And when they sang in the house of God, whose voice was so fond as mine. When I retired from worship, it was with a light tread; I went to tell my friends and my neighbors what glorious news I had heard in the sanctuary. Those were sweet Sabbaths; and when the prayer-meetings came round, how was I found in my places and the prayers were prayers indeed to my spirit; whoever I heard preach, provided it was the gospel, how did my soul feed and fatten under it! for I sat at a very banquet of joy. When I read the Scriptures they were always illuminated, and glory did gild the sacred page, whenever I turned it over. When I bent my knee in prayer, I could pour my soul out before God, and I loved the exercise; I felt that I could not be happy unless I spent my time upon my knees; I loved my God, and my God loved me; but oh! how changed now! 'Oh that I were as in months past!' I go up to God's house; it is the same voice that speaks, the same man I love so much, still addresses me; but I have no tears to shed now; my heart has become hardened even under his ministry; I have few emotions of joy; I enter the house of God as a boy goes to school, without much love to it, and I go away without having my soul stirred. When I kneel down in secret prayer, the wheels are taken off my chariot, and it drags very heavily; when I strive to sing, all I can say is, 'I would but cannot'; 'Oh that I were as in months past!' when the candle of the Lord shone round about me!"
    I trust there are not many of you who can join in this; for I know ye love to come up to the house of God. I love to preach to a people who feel the word, who give signs of assent to it—men and women who can afford a tear now and then in a sermon—people whose blood seems to boil within them when they hear the gospel. I don't think you understand much of the phase I am describing; but still you may understand a little of it. The word may not be quite so sweet and pleasant to you as it used to be; and then you may cry out—"Oh that I were as in months past!"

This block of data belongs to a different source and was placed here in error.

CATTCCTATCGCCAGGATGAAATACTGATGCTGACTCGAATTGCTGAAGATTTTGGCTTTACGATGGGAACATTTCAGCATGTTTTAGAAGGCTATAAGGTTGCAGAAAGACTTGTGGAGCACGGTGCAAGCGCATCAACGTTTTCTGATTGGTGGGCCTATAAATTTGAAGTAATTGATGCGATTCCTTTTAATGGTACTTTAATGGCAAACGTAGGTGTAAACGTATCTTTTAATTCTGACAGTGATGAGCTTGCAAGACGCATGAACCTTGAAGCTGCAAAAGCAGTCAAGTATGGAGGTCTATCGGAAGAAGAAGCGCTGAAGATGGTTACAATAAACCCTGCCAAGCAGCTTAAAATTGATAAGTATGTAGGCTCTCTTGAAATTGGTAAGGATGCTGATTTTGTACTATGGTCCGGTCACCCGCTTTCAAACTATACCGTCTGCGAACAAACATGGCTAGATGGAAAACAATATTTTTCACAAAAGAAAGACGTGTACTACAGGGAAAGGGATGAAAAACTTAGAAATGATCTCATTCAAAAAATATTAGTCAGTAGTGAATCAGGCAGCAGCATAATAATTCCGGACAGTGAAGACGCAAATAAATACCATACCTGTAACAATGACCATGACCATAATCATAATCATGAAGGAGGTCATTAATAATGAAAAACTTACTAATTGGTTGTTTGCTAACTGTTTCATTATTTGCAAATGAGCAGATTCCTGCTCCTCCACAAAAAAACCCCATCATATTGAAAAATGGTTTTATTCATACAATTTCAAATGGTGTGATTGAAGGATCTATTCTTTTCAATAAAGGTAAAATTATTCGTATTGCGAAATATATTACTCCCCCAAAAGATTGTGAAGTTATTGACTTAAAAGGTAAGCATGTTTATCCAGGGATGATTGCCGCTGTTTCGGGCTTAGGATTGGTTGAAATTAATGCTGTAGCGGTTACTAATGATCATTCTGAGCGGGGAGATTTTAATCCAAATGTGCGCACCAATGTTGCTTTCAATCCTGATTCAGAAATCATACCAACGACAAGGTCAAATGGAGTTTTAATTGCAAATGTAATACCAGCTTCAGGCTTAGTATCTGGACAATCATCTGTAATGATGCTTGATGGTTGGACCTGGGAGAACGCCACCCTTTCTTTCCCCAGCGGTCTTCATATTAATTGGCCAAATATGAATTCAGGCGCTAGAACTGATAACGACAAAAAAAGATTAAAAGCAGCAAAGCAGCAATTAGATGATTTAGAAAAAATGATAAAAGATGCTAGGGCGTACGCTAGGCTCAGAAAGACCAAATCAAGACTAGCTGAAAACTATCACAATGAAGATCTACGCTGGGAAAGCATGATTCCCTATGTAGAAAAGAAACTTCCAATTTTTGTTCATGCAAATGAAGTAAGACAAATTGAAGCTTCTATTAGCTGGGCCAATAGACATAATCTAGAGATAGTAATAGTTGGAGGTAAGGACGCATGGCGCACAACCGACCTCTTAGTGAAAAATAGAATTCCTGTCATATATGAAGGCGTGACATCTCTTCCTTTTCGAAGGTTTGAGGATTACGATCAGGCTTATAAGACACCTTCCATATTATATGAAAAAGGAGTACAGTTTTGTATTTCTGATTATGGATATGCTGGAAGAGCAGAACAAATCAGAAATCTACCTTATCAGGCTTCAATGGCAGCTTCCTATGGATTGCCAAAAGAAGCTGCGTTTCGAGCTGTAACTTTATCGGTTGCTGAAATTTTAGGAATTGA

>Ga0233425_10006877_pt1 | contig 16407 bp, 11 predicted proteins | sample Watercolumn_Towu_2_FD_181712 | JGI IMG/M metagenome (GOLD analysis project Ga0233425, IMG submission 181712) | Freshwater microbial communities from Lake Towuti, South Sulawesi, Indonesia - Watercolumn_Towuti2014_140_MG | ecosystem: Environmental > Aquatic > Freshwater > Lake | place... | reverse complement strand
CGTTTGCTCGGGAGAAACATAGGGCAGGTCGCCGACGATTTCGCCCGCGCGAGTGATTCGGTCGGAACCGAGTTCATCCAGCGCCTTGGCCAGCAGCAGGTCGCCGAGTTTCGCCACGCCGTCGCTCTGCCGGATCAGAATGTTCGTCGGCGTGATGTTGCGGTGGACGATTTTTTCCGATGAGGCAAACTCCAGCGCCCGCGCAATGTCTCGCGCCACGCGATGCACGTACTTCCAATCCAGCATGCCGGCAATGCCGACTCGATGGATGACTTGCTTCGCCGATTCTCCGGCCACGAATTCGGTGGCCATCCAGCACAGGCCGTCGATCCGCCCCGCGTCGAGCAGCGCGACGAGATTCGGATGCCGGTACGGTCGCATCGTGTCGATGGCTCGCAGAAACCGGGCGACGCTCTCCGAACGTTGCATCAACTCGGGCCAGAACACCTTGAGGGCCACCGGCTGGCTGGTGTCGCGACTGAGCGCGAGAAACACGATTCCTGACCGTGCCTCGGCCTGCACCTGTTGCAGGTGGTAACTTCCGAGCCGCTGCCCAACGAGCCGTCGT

4. But I will tell you one point which perhaps may escape you. There are some of us who lament extremely that our conscience is not as tender as it used to be; and therefore doth our soul cry in bitterness, "Oh that I were as in months past!" "When first I knew the Lord," you say, "I was almost afraid to put one foot before another, lest I should go astray; I always looked before I leaped; if there were a suspicion of sin about anything, I faithfully avoided it; it there were the slightest trace of the trail of the serpent on it, I turned from it at once; people called me a Puritan; I watched everything; I was afraid to speak, and some practices that were really allowable I utterly condemned; my conscience was so tender, I was like a sensitive plant; if touched by the hand of sin, my leaves curled up in a moment; I could not bear to be touched I was so tender, I was all over wounds, and if any one brushed against me I cried out. I was afraid to do anything, lest I should sin against God. If I heard an oath, my bones shook within me; if I saw a man break the Sabbath, I trembled and was afraid; wherever I went, the least whisper of sin startled me; it was like the voice of a demon when I heard a temptation, and I said with violence, 'Get thee behind me, Satan,' I could not endure sin; I ran away from it as from a serpent; I could not taste a drop of it; but 'Oh that I were as in months past.' It is true, I have not forsaken his ways; I have not quite forgotten his law; it is true, I have not disgraced my character, I have not openly sinned before men, and none but God knoweth my sin; but oh! my conscience is not what it once was. It did thunder once, but it does not now. O conscience! conscience! thou art gone too much to sleep, I have drugged thee with laudanum, and thou art slumbering when thou oughtest to be speaking! Thou art a watchman; but thou dost not tell the hours of the night as thou once didst. O conscience! sometimes I heard thy rattle in my ears, and it startled me, now thou sleepest, and I go on to sin. It is but a little I have done; still, that little shows the way. Straws tell which way the wind doth blow; and I feel that my having committed one little sin, evidences in what way my soul is inclined. Oh! that I had a tender conscience again! Oh! that I had not this rhinoceros conscience, which is covered over with tough hide, through which the bullets of the law cannot pierce! Oh! that I had a conscience such as I used to have! ' Oh that I were as in months past!'"